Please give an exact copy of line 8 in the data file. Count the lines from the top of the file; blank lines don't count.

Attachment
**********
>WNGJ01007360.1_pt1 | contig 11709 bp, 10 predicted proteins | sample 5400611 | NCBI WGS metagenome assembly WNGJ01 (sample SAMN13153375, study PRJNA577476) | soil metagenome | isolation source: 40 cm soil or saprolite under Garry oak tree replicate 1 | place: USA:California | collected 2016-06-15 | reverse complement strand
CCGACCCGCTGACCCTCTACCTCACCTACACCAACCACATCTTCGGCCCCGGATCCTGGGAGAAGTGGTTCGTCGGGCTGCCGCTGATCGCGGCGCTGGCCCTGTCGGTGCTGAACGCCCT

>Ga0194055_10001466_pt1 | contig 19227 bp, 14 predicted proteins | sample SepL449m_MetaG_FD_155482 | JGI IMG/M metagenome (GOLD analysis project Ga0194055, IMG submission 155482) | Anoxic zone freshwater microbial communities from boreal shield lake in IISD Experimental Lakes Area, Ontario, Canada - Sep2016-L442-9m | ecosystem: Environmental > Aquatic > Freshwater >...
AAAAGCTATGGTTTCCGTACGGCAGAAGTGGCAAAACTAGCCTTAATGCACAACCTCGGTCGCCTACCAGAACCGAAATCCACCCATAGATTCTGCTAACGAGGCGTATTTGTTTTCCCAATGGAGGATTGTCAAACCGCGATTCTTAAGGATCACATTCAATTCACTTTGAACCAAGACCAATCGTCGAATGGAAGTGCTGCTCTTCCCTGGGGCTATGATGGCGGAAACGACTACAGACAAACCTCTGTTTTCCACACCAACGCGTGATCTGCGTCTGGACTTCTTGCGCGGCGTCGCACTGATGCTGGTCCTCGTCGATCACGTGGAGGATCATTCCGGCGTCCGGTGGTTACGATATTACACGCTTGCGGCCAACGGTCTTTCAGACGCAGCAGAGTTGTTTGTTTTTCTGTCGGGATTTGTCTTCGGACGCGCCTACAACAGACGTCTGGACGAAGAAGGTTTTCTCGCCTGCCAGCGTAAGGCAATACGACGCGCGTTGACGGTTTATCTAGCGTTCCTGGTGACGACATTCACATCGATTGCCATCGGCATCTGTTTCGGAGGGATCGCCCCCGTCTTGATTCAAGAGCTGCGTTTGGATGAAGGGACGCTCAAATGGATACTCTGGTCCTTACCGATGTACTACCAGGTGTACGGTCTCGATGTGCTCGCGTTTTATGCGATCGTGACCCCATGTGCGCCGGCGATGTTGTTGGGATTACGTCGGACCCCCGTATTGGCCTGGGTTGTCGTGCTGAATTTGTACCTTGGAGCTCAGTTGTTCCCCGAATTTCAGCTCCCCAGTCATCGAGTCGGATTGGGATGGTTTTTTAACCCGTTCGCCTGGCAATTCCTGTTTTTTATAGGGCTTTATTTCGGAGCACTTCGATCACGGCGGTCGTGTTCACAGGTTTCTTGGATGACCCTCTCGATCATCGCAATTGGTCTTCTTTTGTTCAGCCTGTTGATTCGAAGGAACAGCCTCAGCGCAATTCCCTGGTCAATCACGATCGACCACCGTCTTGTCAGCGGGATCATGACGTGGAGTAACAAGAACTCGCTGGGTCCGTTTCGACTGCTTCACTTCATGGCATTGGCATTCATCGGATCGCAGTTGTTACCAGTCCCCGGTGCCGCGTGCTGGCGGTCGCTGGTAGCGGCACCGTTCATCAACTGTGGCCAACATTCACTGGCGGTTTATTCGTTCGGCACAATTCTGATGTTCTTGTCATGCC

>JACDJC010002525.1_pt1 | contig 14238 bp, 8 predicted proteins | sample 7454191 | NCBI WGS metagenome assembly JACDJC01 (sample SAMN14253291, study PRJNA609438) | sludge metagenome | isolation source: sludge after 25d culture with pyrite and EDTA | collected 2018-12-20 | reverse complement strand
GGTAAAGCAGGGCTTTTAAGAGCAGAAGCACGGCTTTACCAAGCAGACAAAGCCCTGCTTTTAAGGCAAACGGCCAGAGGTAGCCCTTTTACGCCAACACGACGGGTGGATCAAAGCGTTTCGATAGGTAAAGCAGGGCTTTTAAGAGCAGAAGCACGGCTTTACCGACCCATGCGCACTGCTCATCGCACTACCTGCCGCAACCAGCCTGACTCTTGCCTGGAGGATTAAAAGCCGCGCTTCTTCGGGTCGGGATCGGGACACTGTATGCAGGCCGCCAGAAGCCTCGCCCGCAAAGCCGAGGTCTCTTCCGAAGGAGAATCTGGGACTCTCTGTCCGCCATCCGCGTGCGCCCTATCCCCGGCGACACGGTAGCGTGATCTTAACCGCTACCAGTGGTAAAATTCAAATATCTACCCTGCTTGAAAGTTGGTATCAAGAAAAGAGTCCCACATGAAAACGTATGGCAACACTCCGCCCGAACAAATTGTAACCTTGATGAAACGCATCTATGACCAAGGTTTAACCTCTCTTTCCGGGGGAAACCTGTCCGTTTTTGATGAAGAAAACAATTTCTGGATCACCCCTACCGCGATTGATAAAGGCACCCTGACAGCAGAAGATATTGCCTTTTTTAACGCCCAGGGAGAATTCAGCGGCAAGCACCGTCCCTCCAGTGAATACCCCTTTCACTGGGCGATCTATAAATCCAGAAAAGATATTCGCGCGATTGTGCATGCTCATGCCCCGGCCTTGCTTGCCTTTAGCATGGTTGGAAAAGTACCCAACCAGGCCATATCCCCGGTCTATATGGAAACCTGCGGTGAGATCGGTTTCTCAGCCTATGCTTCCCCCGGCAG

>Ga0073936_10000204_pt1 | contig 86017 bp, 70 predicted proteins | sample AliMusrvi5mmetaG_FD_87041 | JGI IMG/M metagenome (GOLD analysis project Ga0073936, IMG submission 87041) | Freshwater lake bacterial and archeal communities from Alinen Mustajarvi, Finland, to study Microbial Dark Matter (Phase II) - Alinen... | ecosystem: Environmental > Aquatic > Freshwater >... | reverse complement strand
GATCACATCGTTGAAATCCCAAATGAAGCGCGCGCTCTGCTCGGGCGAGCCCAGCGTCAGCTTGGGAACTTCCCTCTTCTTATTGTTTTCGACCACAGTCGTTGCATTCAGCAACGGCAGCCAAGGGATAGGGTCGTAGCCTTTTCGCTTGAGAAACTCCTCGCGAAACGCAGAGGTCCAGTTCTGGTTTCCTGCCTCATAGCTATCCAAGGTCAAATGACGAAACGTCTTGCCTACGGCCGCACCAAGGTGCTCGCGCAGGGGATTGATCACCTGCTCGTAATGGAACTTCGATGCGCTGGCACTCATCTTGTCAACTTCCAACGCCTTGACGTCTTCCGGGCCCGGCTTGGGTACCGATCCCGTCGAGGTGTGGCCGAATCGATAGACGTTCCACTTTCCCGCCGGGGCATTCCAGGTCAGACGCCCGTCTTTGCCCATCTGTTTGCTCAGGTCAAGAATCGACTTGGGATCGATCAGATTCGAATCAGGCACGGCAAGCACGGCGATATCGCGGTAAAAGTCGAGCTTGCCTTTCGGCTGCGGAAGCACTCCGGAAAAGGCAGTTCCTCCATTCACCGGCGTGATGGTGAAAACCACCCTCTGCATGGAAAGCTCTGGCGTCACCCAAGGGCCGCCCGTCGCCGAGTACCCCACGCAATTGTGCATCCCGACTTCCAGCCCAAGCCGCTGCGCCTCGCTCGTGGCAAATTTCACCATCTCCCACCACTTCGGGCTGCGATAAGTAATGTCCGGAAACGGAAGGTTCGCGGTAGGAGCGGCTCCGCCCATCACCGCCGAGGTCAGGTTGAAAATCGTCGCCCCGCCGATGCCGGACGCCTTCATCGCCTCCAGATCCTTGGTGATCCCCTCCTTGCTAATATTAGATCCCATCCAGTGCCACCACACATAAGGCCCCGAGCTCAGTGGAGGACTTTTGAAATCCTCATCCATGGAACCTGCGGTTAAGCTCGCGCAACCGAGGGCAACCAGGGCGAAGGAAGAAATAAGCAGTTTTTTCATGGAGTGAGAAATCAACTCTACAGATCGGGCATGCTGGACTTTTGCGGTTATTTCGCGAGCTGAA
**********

GATCACATCGTTGAAATCCCAAATGAAGCGCGCGCTCTGCTCGGGCGAGCCCAGCGTCAGCTTGGGAACTTCCCTCTTCTTATTGTTTTCGACCACAGTCGTTGCATTCAGCAACGGCAGCCAAGGGATAGGGTCGTAGCCTTTTCGCTTGAGAAACTCCTCGCGAAACGCAGAGGTCCAGTTCTGGTTTCCTGCCTCATAGCTATCCAAGGTCAAATGACGAAACGTCTTGCCTACGGCCGCACCAAGGTGCTCGCGCAGGGGATTGATCACCTGCTCGTAATGGAACTTCGATGCGCTGGCACTCATCTTGTCAACTTCCAACGCCTTGACGTCTTCCGGGCCCGGCTTGGGTACCGATCCCGTCGAGGTGTGGCCGAATCGATAGACGTTCCACTTTCCCGCCGGGGCATTCCAGGTCAGACGCCCGTCTTTGCCCATCTGTTTGCTCAGGTCAAGAATCGACTTGGGATCGATCAGATTCGAATCAGGCACGGCAAGCACGGCGATATCGCGGTAAAAGTCGAGCTTGCCTTTCGGCTGCGGAAGCACTCCGGAAAAGGCAGTTCCTCCATTCACCGGCGTGATGGTGAAAACCACCCTCTGCATGGAAAGCTCTGGCGTCACCCAAGGGCCGCCCGTCGCCGAGTACCCCACGCAATTGTGCATCCCGACTTCCAGCCCAAGCCGCTGCGCCTCGCTCGTGGCAAATTTCACCATCTCCCACCACTTCGGGCTGCGATAAGTAATGTCCGGAAACGGAAGGTTCGCGGTAGGAGCGGCTCCGCCCATCACCGCCGAGGTCAGGTTGAAAATCGTCGCCCCGCCGATGCCGGACGCCTTCATCGCCTCCAGATCCTTGGTGATCCCCTCCTTGCTAATATTAGATCCCATCCAGTGCCACCACACATAAGGCCCCGAGCTCAGTGGAGGACTTTTGAAATCCTCATCCATGGAACCTGCGGTTAAGCTCGCGCAACCGAGGGCAACCAGGGCGAAGGAAGAAATAAGCAGTTTTTTCATGGAGTGAGAAATCAACTCTACAGATCGGGCATGCTGGACTTTTGCGGTTATTTCGCGAGCTGAA